More FHA Mortgage Problems

HWAG – which stands for “Here We Go Again” – it just seems like the government will NEVER learn, especially when it comes to the FHA Mortgage. Just like the sup-prime mortgage of the last decade, if you make a loan with almost no down-payment, marginal credit, and very little reserves after closing be ready for huge mortgage default ratios on your mortgage-loan portfolio.

Really what does FHA expect to happen when you keep doing the same thing over and over, but expecting a different result? I believe that Albert Einstein called it the definition of insanity. As long as FHA is going to require minimal down-payments, marginal credit scores, and little to no reserves after closing their mortgage default ratio is going to be too high. This amount of risk could be devastating and wipe-out the FHA balance sheet and program altogether.

In fact the United States Congress has had to through the House Financial Services Committee had to pass the FHA Emergency Solvency Act to shore up the FHA balance sheet and keep it from going bankrupt. The FHA Emergency Solvency Act will do so by implementing several actions.

The first one will be raising funds through increasing the premiums on FHA mortgages for all new borrowers obtaining an FHA mortgage. So yes you guessed it closing costs are going up on FHA mortgages. Basically it is a tax to help FHA cover all the mortgages they should not have extended to less than qualified borrowers.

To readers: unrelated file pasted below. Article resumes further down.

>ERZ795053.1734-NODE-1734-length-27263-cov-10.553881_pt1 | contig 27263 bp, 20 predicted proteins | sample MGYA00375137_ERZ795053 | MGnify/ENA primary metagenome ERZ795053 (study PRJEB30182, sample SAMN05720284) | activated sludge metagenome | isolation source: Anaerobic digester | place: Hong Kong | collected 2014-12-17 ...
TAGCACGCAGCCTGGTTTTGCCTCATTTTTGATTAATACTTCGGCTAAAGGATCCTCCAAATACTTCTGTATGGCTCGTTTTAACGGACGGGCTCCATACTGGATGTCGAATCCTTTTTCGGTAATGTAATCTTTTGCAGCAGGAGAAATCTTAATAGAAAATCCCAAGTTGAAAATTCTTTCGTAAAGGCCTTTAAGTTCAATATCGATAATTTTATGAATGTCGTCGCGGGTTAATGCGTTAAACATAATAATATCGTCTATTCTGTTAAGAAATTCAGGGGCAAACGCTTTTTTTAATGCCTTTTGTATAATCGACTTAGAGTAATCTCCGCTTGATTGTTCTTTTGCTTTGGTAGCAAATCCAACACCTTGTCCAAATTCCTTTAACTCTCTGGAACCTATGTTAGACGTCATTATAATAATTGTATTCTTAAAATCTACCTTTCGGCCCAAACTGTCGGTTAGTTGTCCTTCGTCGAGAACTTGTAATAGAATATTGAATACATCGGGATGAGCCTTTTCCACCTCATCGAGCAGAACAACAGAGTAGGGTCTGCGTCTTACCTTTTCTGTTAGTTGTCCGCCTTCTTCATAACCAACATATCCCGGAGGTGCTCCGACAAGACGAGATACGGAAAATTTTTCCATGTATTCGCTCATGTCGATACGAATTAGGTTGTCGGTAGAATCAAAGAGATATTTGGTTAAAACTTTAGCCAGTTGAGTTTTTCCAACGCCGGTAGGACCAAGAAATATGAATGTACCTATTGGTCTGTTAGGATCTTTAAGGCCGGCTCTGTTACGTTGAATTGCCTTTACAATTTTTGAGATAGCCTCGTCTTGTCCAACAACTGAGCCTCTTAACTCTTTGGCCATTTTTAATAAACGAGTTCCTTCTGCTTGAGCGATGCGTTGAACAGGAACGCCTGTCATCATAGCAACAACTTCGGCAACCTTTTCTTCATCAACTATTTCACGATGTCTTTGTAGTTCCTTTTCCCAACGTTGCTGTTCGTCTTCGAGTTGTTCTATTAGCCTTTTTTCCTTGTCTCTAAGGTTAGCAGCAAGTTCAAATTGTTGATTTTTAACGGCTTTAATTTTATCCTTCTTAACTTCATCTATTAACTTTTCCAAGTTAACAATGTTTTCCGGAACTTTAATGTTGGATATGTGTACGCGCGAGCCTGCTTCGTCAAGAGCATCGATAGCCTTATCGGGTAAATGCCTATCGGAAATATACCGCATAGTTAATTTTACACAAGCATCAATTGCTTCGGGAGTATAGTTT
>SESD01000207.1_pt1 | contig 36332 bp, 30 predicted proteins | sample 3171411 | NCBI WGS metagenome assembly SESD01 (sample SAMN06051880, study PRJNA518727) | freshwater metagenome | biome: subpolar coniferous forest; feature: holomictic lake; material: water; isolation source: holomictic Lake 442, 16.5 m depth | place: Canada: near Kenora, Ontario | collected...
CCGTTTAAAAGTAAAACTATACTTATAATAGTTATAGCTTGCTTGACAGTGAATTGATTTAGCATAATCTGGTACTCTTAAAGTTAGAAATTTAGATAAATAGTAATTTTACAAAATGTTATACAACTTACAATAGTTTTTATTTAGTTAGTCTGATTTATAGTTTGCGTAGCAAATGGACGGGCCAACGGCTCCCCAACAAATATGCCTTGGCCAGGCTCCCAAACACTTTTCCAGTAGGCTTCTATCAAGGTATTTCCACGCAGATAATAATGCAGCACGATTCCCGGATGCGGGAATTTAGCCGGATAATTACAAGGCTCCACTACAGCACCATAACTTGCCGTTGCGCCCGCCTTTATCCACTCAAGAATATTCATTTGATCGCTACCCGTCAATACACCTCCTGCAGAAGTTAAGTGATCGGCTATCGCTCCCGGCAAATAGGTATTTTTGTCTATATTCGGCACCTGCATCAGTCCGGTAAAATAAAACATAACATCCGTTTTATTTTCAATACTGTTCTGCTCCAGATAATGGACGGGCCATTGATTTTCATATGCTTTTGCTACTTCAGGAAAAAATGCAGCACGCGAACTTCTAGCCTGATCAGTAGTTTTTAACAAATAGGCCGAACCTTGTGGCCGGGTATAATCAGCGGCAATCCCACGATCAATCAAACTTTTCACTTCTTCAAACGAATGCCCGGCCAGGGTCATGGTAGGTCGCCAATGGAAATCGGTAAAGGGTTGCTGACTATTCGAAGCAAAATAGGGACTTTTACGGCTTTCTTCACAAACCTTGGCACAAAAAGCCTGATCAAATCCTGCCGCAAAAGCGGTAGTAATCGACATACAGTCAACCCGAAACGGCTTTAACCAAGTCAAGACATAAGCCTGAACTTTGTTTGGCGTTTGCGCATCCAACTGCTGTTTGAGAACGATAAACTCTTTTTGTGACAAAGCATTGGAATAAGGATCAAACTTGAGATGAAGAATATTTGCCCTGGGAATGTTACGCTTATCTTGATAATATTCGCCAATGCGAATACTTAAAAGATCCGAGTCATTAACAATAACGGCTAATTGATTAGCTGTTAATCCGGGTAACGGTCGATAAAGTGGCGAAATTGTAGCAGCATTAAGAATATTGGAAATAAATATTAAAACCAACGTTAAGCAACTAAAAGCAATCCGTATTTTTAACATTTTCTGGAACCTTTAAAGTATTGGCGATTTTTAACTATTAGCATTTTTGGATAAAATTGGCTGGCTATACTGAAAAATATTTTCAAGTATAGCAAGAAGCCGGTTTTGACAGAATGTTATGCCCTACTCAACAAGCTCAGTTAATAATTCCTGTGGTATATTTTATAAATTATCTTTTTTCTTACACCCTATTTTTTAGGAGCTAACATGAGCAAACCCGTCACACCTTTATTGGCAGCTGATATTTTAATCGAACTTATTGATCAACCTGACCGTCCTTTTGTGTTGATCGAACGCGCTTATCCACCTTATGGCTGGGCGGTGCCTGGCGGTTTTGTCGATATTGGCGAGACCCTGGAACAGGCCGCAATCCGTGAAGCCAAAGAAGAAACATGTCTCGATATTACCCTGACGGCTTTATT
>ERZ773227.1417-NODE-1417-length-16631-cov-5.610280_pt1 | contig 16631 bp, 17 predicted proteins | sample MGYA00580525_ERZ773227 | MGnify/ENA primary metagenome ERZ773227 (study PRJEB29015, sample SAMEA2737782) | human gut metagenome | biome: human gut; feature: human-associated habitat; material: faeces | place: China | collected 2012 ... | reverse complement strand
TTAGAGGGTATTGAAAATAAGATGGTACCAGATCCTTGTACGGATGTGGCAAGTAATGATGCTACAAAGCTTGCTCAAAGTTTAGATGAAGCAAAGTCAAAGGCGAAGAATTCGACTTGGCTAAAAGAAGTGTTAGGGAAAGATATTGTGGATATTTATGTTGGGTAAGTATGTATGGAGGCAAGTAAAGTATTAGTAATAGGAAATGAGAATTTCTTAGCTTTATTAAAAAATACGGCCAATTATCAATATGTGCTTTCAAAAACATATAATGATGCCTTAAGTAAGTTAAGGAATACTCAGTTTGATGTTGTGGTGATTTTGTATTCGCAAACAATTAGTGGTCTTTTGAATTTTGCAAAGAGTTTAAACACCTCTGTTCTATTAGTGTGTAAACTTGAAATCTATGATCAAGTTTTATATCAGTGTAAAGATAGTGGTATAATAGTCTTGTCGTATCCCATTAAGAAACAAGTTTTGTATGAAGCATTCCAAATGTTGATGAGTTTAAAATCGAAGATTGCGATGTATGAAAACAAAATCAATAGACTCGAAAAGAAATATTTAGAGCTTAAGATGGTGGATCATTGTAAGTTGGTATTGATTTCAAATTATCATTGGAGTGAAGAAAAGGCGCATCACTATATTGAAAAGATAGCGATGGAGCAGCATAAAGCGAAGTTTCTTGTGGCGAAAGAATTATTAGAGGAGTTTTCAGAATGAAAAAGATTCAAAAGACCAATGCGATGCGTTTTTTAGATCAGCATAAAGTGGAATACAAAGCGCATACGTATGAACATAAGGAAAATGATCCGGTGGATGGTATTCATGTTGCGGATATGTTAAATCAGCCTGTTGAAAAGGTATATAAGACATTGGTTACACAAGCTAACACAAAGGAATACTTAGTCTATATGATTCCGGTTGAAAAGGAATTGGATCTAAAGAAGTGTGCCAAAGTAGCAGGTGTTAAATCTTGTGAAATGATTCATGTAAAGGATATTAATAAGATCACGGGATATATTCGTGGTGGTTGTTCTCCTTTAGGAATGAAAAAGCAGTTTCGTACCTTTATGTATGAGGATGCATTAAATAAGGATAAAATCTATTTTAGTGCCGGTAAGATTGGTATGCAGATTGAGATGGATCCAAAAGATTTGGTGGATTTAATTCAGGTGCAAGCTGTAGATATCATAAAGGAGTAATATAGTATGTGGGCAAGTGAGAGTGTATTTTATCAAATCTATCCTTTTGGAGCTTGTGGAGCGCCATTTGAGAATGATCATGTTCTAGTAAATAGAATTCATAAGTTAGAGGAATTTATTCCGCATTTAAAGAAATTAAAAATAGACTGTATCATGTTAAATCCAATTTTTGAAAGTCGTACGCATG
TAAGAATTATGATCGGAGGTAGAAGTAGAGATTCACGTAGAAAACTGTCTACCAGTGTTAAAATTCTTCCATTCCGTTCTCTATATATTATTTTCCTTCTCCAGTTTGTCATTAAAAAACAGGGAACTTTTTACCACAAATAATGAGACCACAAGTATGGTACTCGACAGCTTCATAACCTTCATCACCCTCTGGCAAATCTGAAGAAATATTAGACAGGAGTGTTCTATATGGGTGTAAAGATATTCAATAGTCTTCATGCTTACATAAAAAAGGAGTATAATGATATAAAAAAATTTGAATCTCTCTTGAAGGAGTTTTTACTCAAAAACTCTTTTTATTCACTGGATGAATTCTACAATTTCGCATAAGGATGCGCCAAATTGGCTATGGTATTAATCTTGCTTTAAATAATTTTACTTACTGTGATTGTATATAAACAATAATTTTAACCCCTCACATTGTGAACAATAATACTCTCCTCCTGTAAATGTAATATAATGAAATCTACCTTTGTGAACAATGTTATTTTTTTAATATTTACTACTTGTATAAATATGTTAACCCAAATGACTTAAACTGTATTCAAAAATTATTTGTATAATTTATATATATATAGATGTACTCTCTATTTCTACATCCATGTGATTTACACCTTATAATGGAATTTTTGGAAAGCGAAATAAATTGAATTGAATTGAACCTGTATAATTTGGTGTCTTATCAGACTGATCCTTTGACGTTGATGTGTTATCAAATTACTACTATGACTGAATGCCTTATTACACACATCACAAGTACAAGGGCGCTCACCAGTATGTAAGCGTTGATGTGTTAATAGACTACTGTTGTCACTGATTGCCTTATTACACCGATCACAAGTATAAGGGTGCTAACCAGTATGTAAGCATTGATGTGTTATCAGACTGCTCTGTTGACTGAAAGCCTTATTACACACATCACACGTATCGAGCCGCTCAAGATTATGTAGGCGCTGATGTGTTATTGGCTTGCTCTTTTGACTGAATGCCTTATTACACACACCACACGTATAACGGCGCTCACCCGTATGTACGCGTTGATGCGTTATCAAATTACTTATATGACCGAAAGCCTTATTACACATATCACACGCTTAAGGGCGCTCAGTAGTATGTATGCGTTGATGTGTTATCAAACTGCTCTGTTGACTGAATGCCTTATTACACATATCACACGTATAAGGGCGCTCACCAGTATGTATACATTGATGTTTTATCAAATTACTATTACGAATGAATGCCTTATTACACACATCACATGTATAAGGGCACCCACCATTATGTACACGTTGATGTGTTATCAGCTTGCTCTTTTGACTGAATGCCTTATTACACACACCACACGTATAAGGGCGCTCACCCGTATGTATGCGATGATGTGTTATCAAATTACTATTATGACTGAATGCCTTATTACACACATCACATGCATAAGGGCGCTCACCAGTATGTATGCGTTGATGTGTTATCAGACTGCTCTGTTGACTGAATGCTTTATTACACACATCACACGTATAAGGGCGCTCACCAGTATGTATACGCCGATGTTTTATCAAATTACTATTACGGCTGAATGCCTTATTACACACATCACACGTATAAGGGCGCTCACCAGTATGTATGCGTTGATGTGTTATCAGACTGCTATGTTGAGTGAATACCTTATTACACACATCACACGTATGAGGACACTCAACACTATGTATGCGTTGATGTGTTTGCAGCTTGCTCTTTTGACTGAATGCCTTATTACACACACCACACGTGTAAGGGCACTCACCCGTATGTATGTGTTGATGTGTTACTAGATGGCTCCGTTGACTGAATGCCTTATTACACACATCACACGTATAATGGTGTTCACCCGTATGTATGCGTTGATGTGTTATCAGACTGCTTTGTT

Other actions include improving FHA controls which hopefully means tightening FHA mortgage underwriting guidelines. We need to get away with the mantra of “FHA – Home-ownership For Everyone” and only loan money for mortgages to people that can qualify in a way that one would reasonably expect them to repay the mortgage.

FHA says they are going to also ban unscrupulous lenders from participating in the FHA mortgage program. Wait didn’t we already address that issue last decade? let’s be straight bad lenders should be put out of business , but FHA is the one that writes their mortgage underwriting guidelines. Lenders only underwrite loans based on those guidelines. So perhaps FHA needs to look in the mirror.

How bad is it? Hers is what the American Enterprise Institute had to say:

In other words, using private-sector regulatory accounting for mortgage insurers, the FHA would be deeply insolvent today and have an estimated total capital shortfall of $35 billion under the FHA’s current capital requirement—and nearly $20 billion more under the 4 percent PMI capital requirement. In addition, based on the deterioration between September and December’s results in its effective capital position, it would be experiencing a negative trend of about $15–20 billion per year. If it were a private mortgage insurer, the FHA’s fund would have been taken over by its regulator long ago.

Bottom line if you are getting an FHA loan expect to pay a higher Mortgage Insurance Premium.

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